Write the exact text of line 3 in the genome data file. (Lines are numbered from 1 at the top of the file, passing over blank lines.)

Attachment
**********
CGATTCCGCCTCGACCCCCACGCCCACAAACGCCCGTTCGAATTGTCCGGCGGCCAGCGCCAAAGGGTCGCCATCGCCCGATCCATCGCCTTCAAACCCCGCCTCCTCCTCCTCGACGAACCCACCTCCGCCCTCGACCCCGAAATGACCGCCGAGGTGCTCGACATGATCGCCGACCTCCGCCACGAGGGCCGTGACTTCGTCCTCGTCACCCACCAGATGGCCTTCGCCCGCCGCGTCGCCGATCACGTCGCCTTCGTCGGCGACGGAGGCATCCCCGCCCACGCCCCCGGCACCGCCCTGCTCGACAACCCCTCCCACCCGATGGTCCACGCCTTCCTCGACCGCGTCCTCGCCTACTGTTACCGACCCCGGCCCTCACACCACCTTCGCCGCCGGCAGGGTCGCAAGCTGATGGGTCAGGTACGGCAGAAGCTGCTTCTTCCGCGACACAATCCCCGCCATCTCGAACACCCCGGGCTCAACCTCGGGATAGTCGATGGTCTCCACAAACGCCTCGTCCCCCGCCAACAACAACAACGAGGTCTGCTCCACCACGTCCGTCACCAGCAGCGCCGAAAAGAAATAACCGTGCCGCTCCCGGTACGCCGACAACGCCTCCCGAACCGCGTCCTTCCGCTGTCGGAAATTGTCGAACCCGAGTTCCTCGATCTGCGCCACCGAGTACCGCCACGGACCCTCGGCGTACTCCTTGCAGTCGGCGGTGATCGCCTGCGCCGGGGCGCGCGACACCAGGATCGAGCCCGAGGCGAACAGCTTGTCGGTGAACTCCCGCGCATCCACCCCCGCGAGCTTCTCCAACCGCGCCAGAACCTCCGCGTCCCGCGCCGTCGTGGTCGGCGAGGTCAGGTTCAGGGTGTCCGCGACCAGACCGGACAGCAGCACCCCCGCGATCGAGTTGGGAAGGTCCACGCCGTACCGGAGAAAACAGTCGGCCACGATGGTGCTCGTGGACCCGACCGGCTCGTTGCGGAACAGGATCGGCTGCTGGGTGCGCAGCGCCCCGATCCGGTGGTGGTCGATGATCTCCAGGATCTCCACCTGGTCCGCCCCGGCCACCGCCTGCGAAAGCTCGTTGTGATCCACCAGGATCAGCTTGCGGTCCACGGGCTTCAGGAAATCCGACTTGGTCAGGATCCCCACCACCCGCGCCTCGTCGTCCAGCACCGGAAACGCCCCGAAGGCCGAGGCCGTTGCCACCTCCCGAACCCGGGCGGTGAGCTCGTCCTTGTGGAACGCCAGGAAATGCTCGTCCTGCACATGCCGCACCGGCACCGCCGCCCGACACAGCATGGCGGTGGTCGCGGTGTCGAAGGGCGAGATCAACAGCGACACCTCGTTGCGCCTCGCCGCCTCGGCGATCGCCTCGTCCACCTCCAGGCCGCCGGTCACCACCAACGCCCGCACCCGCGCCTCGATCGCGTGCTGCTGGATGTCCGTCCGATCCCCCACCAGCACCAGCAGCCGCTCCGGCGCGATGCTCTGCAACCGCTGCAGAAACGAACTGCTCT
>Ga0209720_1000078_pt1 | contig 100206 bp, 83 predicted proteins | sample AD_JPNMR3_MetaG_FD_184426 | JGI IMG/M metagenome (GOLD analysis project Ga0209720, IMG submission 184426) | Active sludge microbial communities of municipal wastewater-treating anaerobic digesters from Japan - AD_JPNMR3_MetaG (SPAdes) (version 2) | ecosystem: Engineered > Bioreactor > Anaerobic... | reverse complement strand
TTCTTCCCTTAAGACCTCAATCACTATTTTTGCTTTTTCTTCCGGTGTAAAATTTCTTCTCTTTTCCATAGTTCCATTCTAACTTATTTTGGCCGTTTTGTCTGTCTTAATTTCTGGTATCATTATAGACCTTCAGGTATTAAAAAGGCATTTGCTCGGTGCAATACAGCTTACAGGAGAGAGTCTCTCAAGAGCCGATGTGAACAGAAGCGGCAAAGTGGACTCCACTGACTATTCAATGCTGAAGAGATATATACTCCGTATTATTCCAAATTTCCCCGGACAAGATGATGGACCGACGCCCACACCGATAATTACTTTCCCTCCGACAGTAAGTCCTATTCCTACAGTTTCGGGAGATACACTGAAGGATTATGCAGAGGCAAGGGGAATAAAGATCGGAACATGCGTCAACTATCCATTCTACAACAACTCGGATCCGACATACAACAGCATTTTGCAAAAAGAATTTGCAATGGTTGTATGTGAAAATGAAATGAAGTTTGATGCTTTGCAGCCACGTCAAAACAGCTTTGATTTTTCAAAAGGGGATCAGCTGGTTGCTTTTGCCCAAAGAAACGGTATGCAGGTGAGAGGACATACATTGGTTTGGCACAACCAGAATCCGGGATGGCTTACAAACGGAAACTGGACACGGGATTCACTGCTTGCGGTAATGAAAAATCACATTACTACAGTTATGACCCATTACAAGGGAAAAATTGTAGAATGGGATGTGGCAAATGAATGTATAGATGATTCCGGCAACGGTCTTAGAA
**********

TTCTTCCCTTAAGACCTCAATCACTATTTTTGCTTTTTCTTCCGGTGTAAAATTTCTTCTCTTTTCCATAGTTCCATTCTAACTTATTTTGGCCGTTTTGTCTGTCTTAATTTCTGGTATCATTATAGACCTTCAGGTATTAAAAAGGCATTTGCTCGGTGCAATACAGCTTACAGGAGAGAGTCTCTCAAGAGCCGATGTGAACAGAAGCGGCAAAGTGGACTCCACTGACTATTCAATGCTGAAGAGATATATACTCCGTATTATTCCAAATTTCCCCGGACAAGATGATGGACCGACGCCCACACCGATAATTACTTTCCCTCCGACAGTAAGTCCTATTCCTACAGTTTCGGGAGATACACTGAAGGATTATGCAGAGGCAAGGGGAATAAAGATCGGAACATGCGTCAACTATCCATTCTACAACAACTCGGATCCGACATACAACAGCATTTTGCAAAAAGAATTTGCAATGGTTGTATGTGAAAATGAAATGAAGTTTGATGCTTTGCAGCCACGTCAAAACAGCTTTGATTTTTCAAAAGGGGATCAGCTGGTTGCTTTTGCCCAAAGAAACGGTATGCAGGTGAGAGGACATACATTGGTTTGGCACAACCAGAATCCGGGATGGCTTACAAACGGAAACTGGACACGGGATTCACTGCTTGCGGTAATGAAAAATCACATTACTACAGTTATGACCCATTACAAGGGAAAAATTGTAGAATGGGATGTGGCAAATGAATGTATAGATGATTCCGGCAACGGTCTTAGAA